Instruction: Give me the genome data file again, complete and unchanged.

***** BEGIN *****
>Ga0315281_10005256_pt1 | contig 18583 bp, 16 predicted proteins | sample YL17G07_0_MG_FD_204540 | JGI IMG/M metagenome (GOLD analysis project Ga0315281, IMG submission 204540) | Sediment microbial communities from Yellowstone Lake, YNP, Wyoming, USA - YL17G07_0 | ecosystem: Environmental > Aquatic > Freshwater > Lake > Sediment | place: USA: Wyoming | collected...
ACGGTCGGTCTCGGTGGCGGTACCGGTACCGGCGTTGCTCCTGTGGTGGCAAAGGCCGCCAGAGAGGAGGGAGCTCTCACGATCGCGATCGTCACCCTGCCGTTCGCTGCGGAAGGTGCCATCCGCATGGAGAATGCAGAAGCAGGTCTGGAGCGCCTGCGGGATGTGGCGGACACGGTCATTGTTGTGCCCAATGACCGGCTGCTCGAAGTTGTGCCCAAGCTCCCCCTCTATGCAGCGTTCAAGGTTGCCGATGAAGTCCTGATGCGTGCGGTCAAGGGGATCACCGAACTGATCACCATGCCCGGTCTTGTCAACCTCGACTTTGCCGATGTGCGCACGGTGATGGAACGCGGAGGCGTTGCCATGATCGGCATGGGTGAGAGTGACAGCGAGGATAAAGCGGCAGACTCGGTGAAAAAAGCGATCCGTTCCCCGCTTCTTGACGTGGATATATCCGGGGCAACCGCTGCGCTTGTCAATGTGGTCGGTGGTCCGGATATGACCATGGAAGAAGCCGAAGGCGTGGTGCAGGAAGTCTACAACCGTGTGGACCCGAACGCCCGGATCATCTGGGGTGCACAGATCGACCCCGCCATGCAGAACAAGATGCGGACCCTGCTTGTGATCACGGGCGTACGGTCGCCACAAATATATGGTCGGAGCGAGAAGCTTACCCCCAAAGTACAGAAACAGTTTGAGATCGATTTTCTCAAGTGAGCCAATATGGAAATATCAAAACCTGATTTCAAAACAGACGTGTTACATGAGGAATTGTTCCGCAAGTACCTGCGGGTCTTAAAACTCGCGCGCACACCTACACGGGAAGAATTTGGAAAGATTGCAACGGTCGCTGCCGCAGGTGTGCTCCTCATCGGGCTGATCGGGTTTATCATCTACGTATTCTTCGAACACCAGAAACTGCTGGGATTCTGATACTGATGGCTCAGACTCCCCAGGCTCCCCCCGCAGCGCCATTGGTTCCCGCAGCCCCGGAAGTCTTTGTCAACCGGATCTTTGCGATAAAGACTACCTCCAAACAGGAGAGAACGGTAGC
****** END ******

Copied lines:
>Ga0315281_10005256_pt1 | contig 18583 bp, 16 predicted proteins | sample YL17G07_0_MG_FD_204540 | JGI IMG/M metagenome (GOLD analysis project Ga0315281, IMG submission 204540) | Sediment microbial communities from Yellowstone Lake, YNP, Wyoming, USA - YL17G07_0 | ecosystem: Environmental > Aquatic > Freshwater > Lake > Sediment | place: USA: Wyoming | collected...
ACGGTCGGTCTCGGTGGCGGTACCGGTACCGGCGTTGCTCCTGTGGTGGCAAAGGCCGCCAGAGAGGAGGGAGCTCTCACGATCGCGATCGTCACCCTGCCGTTCGCTGCGGAAGGTGCCATCCGCATGGAGAATGCAGAAGCAGGTCTGGAGCGCCTGCGGGATGTGGCGGACACGGTCATTGTTGTGCCCAATGACCGGCTGCTCGAAGTTGTGCCCAAGCTCCCCCTCTATGCAGCGTTCAAGGTTGCCGATGAAGTCCTGATGCGTGCGGTCAAGGGGATCACCGAACTGATCACCATGCCCGGTCTTGTCAACCTCGACTTTGCCGATGTGCGCACGGTGATGGAACGCGGAGGCGTTGCCATGATCGGCATGGGTGAGAGTGACAGCGAGGATAAAGCGGCAGACTCGGTGAAAAAAGCGATCCGTTCCCCGCTTCTTGACGTGGATATATCCGGGGCAACCGCTGCGCTTGTCAATGTGGTCGGTGGTCCGGATATGACCATGGAAGAAGCCGAAGGCGTGGTGCAGGAAGTCTACAACCGTGTGGACCCGAACGCCCGGATCATCTGGGGTGCACAGATCGACCCCGCCATGCAGAACAAGATGCGGACCCTGCTTGTGATCACGGGCGTACGGTCGCCACAAATATATGGTCGGAGCGAGAAGCTTACCCCCAAAGTACAGAAACAGTTTGAGATCGATTTTCTCAAGTGAGCCAATATGGAAATATCAAAACCTGATTTCAAAACAGACGTGTTACATGAGGAATTGTTCCGCAAGTACCTGCGGGTCTTAAAACTCGCGCGCACACCTACACGGGAAGAATTTGGAAAGATTGCAACGGTCGCTGCCGCAGGTGTGCTCCTCATCGGGCTGATCGGGTTTATCATCTACGTATTCTTCGAACACCAGAAACTGCTGGGATTCTGATACTGATGGCTCAGACTCCCCAGGCTCCCCCCGCAGCGCCATTGGTTCCCGCAGCCCCGGAAGTCTTTGTCAACCGGATCTTTGCGATAAAGACTACCTCCAAACAGGAGAGAACGGTAGC